For example;

 catom(iron , 56 , 2.20 , [2 , 8 , 8 , 6 , 2]) .

represents the catom Iron, with a mass of 56, a radius of 2.20 units. It has 2 electrons in the inner-most shell, 8 in the next one, and so on. It has 2 valence electrons in the outer-most shell, that means that it tends to loose them to form a cation in an ionic bonded molecule. In its normal form, it has a total of 26 electrons and protons while the number of neutrons is equal to 30. An iron catom can give its 2 valence electrons to an Oxygen catom (below) and together they can form an ionic bond. In this Iron Oxide molecule, Iron has 0 valence electrons where Oxygen has 8, satisfying the octet rule. Note that in our setting, the shells before the outer-most shell do not have to be completely filled.

 catom(oxygen , 16 , 1.18 , [2 , 6]) .

## 1.3 Example catoms.pl File

:− module(catoms , [ catom /4]) .

% catom(NAME, MASS, RADIUS, ELECTRON LIST) catom(carbon , 13 , 1.56 , [2 , 4]) . catom(iron , 56 , 2.20 , [2 , 8 , 8 , 6 , 2]) . catom(bromine , 80 , 2.40 , [4 , 8 , 8 , 8 , 7]) . catom(manganese , 55 , 2.58 , [7 , 8 , 8 , 2]) . catom(cobalt , 59 , 2.10 , [5 , 8 , 9 , 6]) . catom(nitrogen , 15 , 1.04 , [2 , 5]) . catom(oxygen , 16 , 1.18 , [2 , 6]) .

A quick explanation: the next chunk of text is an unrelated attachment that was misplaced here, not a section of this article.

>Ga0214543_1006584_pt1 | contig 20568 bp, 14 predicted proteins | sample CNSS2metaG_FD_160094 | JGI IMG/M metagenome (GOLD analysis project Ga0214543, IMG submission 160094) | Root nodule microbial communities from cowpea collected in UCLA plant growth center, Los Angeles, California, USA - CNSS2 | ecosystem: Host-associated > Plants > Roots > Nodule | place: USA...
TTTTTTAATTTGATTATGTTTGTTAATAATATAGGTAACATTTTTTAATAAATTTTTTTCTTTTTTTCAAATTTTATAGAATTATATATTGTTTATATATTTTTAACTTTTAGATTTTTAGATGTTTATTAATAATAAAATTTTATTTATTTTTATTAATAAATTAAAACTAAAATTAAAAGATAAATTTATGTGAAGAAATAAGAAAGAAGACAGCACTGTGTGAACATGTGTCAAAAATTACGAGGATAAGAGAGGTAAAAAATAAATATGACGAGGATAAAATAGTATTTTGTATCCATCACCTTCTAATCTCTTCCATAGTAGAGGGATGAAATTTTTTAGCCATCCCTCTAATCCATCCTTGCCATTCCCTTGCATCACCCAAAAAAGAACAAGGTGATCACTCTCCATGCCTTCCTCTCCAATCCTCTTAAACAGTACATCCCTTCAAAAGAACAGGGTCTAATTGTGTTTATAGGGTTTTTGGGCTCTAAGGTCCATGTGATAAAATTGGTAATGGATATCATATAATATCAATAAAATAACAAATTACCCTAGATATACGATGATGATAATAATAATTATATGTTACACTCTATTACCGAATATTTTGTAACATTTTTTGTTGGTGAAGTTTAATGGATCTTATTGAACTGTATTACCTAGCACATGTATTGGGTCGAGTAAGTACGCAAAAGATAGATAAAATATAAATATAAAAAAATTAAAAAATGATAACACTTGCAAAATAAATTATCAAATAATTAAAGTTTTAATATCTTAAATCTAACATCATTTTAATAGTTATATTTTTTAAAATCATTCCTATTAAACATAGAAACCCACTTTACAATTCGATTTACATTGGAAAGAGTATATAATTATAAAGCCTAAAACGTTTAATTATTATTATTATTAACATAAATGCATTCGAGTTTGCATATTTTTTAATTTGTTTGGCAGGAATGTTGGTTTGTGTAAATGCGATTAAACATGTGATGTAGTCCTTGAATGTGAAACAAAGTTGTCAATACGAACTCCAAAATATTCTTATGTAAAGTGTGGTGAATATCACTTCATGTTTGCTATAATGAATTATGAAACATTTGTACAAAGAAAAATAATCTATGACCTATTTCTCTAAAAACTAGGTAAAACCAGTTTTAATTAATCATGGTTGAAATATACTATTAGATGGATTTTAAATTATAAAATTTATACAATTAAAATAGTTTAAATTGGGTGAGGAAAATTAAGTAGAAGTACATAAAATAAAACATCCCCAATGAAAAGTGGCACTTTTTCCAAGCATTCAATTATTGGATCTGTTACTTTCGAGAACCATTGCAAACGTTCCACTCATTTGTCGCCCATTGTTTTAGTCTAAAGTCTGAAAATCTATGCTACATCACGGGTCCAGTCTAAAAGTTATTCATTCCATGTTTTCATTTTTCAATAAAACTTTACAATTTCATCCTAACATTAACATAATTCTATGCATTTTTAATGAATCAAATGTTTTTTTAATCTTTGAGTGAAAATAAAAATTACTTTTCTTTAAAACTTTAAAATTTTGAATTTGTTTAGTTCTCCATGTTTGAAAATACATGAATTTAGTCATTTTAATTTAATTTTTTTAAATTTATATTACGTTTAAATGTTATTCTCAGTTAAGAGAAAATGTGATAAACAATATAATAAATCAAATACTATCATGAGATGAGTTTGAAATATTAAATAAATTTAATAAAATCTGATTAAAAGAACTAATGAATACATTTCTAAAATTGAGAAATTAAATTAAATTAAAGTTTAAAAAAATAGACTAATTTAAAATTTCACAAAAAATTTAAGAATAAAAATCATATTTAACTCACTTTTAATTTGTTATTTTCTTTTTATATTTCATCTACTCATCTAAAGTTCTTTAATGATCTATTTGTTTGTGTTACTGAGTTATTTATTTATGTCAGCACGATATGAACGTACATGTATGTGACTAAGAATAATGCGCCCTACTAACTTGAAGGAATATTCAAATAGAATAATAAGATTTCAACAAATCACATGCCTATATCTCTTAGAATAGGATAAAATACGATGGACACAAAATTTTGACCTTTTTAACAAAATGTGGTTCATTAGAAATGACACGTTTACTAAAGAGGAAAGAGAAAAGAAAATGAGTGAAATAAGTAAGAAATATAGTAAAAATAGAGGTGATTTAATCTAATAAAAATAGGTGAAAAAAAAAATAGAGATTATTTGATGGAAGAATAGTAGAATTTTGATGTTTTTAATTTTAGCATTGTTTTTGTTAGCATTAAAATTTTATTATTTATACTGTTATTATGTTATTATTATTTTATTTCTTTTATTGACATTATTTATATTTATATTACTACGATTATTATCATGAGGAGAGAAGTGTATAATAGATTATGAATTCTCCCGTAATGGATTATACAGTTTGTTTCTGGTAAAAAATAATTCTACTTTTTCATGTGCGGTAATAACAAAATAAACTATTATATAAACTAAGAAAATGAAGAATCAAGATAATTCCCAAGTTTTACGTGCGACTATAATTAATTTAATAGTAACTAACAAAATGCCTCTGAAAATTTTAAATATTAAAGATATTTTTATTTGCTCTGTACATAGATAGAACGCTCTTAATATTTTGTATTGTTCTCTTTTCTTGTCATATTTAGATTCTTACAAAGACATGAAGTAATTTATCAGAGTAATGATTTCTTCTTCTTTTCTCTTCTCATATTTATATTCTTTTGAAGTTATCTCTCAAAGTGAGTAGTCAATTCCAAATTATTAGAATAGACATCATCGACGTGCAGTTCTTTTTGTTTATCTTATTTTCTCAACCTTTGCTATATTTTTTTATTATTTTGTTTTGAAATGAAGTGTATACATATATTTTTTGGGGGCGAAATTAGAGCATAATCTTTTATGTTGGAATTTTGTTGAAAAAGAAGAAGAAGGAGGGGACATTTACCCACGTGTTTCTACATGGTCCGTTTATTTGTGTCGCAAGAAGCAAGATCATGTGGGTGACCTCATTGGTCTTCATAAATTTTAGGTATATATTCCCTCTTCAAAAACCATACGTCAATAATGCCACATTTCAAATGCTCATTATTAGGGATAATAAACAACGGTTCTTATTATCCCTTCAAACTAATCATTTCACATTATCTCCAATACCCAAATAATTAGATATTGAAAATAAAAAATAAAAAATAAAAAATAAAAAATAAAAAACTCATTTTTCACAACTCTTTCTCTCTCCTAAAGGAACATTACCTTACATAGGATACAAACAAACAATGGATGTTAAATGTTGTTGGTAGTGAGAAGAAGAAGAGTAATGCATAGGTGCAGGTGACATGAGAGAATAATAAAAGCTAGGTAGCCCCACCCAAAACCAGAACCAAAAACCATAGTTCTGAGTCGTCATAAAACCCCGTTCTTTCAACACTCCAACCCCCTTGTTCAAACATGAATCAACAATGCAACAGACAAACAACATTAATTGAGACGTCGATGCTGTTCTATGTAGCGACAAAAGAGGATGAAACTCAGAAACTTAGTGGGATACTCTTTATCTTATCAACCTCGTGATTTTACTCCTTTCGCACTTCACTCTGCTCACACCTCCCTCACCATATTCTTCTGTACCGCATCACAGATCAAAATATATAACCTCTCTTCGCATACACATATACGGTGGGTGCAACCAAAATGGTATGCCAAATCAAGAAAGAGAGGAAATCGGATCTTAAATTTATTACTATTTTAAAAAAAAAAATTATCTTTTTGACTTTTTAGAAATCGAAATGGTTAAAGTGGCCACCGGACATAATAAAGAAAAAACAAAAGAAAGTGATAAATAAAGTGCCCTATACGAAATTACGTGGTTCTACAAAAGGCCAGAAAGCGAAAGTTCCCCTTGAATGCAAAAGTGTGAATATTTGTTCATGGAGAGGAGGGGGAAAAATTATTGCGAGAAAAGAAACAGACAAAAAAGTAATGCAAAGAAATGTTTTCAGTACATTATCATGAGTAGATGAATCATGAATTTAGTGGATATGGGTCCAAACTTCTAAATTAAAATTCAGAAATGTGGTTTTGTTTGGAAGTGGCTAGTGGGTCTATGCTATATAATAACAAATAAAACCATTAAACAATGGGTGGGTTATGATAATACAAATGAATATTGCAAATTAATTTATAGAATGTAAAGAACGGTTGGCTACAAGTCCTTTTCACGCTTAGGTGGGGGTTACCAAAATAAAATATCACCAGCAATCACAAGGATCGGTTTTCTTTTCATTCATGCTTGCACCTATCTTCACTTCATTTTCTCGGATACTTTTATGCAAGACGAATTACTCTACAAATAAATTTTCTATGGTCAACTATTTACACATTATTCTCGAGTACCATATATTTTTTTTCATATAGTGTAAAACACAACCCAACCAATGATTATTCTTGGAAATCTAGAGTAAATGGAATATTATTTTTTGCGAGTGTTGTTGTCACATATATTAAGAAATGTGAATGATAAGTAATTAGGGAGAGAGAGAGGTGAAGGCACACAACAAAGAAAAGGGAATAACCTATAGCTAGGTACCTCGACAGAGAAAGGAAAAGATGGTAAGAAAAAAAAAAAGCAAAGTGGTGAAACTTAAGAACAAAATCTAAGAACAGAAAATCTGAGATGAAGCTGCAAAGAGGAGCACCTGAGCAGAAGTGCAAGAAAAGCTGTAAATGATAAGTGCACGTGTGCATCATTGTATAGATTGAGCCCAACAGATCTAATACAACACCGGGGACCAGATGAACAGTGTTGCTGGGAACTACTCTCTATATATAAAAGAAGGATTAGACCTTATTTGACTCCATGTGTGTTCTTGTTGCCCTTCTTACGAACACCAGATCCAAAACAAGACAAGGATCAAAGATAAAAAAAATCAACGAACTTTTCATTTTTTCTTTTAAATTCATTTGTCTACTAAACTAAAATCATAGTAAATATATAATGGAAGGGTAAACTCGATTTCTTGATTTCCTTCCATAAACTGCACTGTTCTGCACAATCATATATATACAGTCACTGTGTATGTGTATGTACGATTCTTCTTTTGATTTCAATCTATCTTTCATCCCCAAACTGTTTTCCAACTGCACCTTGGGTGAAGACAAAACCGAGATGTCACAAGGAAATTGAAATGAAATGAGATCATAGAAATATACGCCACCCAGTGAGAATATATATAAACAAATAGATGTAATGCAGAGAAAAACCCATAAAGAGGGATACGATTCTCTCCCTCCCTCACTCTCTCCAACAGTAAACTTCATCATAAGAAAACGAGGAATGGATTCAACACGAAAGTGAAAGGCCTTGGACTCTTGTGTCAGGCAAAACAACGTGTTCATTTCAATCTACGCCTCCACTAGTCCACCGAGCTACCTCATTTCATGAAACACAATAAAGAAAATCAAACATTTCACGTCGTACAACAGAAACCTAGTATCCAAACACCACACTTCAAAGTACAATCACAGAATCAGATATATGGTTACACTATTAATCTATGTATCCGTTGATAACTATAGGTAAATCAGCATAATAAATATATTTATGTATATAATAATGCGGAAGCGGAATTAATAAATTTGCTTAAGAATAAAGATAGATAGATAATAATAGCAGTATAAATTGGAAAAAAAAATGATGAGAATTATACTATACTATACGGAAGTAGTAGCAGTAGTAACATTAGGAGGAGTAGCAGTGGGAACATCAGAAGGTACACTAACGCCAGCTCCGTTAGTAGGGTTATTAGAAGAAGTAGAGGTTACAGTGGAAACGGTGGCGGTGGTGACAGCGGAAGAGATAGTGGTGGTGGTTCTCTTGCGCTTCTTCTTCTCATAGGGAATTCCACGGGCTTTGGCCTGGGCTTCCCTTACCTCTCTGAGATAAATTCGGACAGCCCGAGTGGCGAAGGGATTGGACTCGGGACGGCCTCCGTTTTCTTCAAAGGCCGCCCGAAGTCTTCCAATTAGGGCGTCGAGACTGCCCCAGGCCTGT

catom(magnesium , 25 , 1.82 , [2 , 8 , 2]) . catom(calcium , 41 , 2.01 , [2 , 8 , 8 , 2]) . catom(boron , 11 , 0.58 , [2 , 3]) .

This section explains the task and the predicates that you are expected to implement. You should implement three predicates as defined in the following sections.

## 2.1 catomic number/2 predicate

catomic number predicate has 2 arguments representing the name of a catom and the catomic number of it. Again, the catomic number of a catom is the number of protons in its nucleus, which is equal to the total number of electrons in its normal form.